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From the Bainbridge Island Review: 

The Star Wars saga has created a good many memorable characters over the years, since its 1977 premiere, that have been passed down through the ages since. It seems, though, that for every Lando Calrissian there’s a much more obscure character hiding in the background, and frequently these characters have much more going on than simply adding to the verisimilitude of an intergalactic world.

Star Wars is one of those series that seems to cultivate a backstory for nearly every aspect of its universe. There’s lore for everything from the stripes on Han Solo’s trousers (see: Corelian bootstripe) to the sordid past of Malakili, the rancor handler in Jabba’s palace. So, instead of using this opportunity to laud all the ways that Boba Fett’s armor is totally sick (it would take way too long) we’re gonna take a look at three Review staffer’s favorite lesser-known Star Wars characters.

Nick: Momaw Nadon

For those of you who played sports, Momaw Nadon is the alien shown in “A New Hope,” shortly after Ben and Luke enter the cantina in Mos Eisley. He looks like a cross between a slug, a hammerhead shark and a piece of brown taffy. On the surface it’s easy to pass up Nadon as just another costume thrown into the cantina scene to add to the intergalactic “wow” factor, but in accordance with the laws of Star Wars, Nadon has an incredibly rich inner story, rife with tragedy and hard decisions.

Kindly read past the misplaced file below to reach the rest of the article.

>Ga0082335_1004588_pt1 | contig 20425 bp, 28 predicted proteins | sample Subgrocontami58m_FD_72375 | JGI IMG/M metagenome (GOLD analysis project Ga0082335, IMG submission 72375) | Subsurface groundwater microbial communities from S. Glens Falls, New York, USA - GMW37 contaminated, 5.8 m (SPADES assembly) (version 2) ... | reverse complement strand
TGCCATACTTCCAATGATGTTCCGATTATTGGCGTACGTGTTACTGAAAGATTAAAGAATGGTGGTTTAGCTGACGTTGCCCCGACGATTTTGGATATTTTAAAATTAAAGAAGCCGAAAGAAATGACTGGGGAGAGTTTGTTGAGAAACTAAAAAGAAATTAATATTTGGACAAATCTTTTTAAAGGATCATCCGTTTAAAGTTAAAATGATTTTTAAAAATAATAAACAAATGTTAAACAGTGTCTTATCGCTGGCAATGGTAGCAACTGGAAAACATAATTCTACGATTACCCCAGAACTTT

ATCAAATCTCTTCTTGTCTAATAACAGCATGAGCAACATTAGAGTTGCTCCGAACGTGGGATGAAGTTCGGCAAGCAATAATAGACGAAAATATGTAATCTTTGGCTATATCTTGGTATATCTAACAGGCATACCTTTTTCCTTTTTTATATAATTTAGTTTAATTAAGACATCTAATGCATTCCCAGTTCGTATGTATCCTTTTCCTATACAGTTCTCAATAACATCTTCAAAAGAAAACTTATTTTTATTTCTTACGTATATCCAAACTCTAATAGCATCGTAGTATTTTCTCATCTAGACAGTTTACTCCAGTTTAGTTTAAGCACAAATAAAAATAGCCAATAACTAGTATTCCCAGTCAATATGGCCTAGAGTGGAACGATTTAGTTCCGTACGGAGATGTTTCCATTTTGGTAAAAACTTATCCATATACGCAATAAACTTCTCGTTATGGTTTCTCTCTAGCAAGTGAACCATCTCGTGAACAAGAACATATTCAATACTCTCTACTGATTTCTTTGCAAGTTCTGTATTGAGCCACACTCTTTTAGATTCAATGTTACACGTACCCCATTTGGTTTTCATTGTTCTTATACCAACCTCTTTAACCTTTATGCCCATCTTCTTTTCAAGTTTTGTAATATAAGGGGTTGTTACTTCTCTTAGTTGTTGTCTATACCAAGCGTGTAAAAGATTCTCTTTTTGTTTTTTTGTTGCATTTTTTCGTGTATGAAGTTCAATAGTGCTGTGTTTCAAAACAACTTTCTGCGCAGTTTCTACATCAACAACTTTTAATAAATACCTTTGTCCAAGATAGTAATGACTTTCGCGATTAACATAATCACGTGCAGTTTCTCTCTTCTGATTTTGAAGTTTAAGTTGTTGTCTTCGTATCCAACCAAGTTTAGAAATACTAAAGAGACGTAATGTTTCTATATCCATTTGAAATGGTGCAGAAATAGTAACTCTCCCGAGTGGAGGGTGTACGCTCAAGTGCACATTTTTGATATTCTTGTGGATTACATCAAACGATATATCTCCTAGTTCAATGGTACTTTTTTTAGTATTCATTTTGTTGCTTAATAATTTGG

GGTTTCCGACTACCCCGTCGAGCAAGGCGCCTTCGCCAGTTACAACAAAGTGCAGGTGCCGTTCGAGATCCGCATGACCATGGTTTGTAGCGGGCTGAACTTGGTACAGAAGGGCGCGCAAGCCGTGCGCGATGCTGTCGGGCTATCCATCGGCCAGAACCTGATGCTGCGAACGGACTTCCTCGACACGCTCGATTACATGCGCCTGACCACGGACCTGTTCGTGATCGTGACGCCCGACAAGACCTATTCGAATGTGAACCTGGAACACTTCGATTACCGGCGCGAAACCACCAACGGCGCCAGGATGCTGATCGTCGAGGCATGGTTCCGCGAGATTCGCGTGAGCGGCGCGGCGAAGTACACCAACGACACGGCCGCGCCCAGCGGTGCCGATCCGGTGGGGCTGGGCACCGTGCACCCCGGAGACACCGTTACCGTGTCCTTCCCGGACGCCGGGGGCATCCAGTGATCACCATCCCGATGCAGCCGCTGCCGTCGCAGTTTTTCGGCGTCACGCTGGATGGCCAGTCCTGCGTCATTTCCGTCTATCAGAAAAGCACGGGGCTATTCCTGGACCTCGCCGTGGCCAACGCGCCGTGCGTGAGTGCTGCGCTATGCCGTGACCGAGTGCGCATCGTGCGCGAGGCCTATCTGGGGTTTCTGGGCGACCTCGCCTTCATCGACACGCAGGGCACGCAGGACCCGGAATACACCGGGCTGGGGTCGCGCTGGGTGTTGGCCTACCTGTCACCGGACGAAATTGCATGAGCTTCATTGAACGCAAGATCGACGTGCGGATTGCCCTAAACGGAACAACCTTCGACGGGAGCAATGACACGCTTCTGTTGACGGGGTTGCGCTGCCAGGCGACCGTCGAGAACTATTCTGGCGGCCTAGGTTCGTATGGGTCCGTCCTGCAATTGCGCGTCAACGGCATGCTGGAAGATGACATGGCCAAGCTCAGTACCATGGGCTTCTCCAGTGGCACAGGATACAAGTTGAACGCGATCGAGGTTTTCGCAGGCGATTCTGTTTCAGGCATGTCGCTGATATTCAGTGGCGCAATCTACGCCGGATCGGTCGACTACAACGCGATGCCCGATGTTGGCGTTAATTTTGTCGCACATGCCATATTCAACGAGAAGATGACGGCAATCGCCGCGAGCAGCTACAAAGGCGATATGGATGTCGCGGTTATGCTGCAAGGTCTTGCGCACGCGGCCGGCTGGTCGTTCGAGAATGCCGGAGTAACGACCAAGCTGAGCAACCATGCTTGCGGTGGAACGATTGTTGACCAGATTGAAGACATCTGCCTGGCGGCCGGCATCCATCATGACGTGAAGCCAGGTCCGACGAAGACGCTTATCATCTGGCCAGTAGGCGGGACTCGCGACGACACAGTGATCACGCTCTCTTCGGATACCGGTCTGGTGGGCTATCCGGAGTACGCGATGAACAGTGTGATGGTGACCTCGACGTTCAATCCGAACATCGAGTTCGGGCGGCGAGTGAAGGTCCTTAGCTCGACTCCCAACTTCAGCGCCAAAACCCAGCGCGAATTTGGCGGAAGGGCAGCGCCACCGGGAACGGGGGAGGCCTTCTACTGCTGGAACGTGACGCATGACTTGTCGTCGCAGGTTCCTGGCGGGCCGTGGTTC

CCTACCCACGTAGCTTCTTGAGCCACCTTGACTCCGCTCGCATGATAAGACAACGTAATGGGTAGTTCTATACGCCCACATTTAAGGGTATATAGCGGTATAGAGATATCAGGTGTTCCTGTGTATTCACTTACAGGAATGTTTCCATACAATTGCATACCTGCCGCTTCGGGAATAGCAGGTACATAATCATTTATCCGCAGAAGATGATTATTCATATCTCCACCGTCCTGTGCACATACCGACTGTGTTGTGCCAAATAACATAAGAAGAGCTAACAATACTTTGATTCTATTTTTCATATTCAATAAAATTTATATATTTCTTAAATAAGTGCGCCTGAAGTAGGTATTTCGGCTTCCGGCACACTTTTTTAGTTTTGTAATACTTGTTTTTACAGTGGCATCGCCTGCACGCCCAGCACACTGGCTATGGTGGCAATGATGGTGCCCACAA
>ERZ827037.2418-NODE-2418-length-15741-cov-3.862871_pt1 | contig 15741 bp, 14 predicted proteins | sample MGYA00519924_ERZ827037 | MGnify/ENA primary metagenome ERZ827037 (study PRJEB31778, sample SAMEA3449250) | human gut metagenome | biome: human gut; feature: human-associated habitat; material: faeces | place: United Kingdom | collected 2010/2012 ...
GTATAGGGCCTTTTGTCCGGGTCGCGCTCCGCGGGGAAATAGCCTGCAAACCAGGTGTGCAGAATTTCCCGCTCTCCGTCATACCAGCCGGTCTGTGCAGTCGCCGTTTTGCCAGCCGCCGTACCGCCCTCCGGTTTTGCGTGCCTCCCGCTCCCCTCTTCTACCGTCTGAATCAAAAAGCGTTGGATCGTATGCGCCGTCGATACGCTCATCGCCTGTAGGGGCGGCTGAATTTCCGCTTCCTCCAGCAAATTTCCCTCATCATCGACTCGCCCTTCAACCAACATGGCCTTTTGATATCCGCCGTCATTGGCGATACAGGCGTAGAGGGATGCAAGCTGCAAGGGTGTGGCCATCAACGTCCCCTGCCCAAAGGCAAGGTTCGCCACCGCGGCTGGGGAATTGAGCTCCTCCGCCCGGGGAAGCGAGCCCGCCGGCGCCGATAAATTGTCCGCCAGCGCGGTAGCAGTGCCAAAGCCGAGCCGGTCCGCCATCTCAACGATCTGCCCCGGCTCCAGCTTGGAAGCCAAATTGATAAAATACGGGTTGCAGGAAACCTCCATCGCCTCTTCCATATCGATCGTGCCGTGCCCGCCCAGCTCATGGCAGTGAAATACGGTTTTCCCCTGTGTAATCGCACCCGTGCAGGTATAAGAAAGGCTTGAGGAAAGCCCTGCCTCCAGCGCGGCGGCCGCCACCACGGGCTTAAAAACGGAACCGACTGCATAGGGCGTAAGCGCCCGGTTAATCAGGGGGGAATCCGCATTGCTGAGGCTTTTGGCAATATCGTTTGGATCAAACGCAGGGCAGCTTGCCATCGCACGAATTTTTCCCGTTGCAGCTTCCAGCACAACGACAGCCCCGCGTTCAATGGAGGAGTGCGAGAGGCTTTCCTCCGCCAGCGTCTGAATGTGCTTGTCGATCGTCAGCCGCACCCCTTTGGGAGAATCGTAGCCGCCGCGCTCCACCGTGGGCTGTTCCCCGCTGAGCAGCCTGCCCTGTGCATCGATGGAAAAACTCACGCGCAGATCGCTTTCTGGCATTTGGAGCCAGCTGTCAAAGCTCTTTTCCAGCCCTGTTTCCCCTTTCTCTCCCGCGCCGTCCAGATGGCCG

Nadon doesn’t live in Mos Eisley by choice, but because of his exile from his home planet, Ithor. You see, in order to spare his homeworld from destruction at the hands of the empire, Nadon made the difficult choice to divulge Ithorian agricultural secrets to the empire. The empire spared Ithor but Nadon was banished. All of this is according to the 1989 book “Galaxy Guide 1: A New Hope” which served as a supplement to “Star Wars: The Roleplaying Game.” In the film, Nadon actually has less than 10 seconds of screen time.

Also according to his backstory, Nadon keeps a secret garden, tucked away in the hills to the south of Mos Eisley, where he grows crops and occasionally hides rebel operatives. The thing that I love about Nadon, is he’s a team player; he sacrificed his life on his homeplanet to save the Ithorians — that, and I’m pretty sure he’s got the secret to growing some serious tomatoes.

Luciano: Greedo

No, even before you ask, it’s not because he shot first (or did he?).

The ill-fated bounty hunter, now known almost exclusively as “that blue guy Han Solo kills in Mos Eisley,” is my favorite ancillary “Star Wars” character because he is a loser in the classic Greek tragedy sense. A doomed sideline personality whose sudden, iconic death has spawned more passionate fanboy theorizing and philosophizing than the assassination of JFK.

According to series lore, poor Greedo had a long history of being on the wrong end of things way before he ever sat down across from everyone’s favorite scruffy-looking nerf herder.

Chronologically first appearing in deleted scenes of “Episode One,” the young Greedo was introduced by way of his beginning an argument with Anakin Skywalker after the famous Boonta Eve Classic, which he adamantly insists Anakin only won by cheating. The young Rodian and the boy who would become Darth Vader fight, until Qui-Gon Jinn breaks it up.

At this point, Greedo’s friend sagely advises him: “Keep this up, Greedo, and you’re gonna come to a bad end.”